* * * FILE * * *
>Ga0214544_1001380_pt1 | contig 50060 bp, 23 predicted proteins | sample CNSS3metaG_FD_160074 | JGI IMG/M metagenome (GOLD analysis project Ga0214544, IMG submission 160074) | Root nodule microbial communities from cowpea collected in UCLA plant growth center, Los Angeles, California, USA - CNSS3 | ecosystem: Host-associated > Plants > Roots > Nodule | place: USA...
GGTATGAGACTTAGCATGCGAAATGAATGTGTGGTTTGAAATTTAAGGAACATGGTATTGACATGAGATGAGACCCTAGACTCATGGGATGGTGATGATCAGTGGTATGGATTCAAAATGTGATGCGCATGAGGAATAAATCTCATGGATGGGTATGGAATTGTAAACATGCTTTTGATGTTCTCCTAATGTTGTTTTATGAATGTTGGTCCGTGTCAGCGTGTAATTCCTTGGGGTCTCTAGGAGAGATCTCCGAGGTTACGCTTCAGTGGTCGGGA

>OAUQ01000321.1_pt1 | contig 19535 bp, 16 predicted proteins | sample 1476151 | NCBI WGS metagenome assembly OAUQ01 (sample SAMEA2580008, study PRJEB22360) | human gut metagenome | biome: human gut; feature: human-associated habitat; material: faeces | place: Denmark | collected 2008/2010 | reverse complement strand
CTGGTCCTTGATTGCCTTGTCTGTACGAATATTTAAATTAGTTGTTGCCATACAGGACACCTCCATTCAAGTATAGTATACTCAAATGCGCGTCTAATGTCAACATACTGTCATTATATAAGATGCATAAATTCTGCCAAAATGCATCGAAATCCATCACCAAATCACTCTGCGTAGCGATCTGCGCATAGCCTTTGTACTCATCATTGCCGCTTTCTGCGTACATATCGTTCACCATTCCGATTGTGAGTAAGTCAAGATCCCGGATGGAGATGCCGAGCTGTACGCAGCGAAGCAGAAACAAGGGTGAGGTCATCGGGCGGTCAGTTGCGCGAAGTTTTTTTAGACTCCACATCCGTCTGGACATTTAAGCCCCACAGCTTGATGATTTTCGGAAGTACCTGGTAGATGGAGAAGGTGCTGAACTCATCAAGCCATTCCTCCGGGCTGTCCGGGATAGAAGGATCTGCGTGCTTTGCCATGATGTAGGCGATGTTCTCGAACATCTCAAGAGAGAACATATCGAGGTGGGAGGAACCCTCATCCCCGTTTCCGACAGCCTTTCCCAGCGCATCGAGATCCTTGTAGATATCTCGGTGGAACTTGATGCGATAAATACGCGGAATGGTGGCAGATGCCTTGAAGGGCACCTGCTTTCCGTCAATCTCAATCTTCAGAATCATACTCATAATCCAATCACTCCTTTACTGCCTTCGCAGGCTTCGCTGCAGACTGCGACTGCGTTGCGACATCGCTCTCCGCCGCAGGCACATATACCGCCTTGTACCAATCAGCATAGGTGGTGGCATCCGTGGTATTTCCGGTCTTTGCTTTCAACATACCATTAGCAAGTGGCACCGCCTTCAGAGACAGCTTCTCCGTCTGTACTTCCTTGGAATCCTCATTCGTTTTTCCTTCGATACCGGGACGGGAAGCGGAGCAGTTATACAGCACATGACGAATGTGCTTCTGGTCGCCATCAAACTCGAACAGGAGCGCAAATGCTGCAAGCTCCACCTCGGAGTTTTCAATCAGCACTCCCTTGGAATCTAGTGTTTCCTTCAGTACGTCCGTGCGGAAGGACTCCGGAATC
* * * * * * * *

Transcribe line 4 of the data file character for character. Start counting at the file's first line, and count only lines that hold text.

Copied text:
CTGGTCCTTGATTGCCTTGTCTGTACGAATATTTAAATTAGTTGTTGCCATACAGGACACCTCCATTCAAGTATAGTATACTCAAATGCGCGTCTAATGTCAACATACTGTCATTATATAAGATGCATAAATTCTGCCAAAATGCATCGAAATCCATCACCAAATCACTCTGCGTAGCGATCTGCGCATAGCCTTTGTACTCATCATTGCCGCTTTCTGCGTACATATCGTTCACCATTCCGATTGTGAGTAAGTCAAGATCCCGGATGGAGATGCCGAGCTGTACGCAGCGAAGCAGAAACAAGGGTGAGGTCATCGGGCGGTCAGTTGCGCGAAGTTTTTTTAGACTCCACATCCGTCTGGACATTTAAGCCCCACAGCTTGATGATTTTCGGAAGTACCTGGTAGATGGAGAAGGTGCTGAACTCATCAAGCCATTCCTCCGGGCTGTCCGGGATAGAAGGATCTGCGTGCTTTGCCATGATGTAGGCGATGTTCTCGAACATCTCAAGAGAGAACATATCGAGGTGGGAGGAACCCTCATCCCCGTTTCCGACAGCCTTTCCCAGCGCATCGAGATCCTTGTAGATATCTCGGTGGAACTTGATGCGATAAATACGCGGAATGGTGGCAGATGCCTTGAAGGGCACCTGCTTTCCGTCAATCTCAATCTTCAGAATCATACTCATAATCCAATCACTCCTTTACTGCCTTCGCAGGCTTCGCTGCAGACTGCGACTGCGTTGCGACATCGCTCTCCGCCGCAGGCACATATACCGCCTTGTACCAATCAGCATAGGTGGTGGCATCCGTGGTATTTCCGGTCTTTGCTTTCAACATACCATTAGCAAGTGGCACCGCCTTCAGAGACAGCTTCTCCGTCTGTACTTCCTTGGAATCCTCATTCGTTTTTCCTTCGATACCGGGACGGGAAGCGGAGCAGTTATACAGCACATGACGAATGTGCTTCTGGTCGCCATCAAACTCGAACAGGAGCGCAAATGCTGCAAGCTCCACCTCGGAGTTTTCAATCAGCACTCCCTTGGAATCTAGTGTTTCCTTCAGTACGTCCGTGCGGAAGGACTCCGGAATC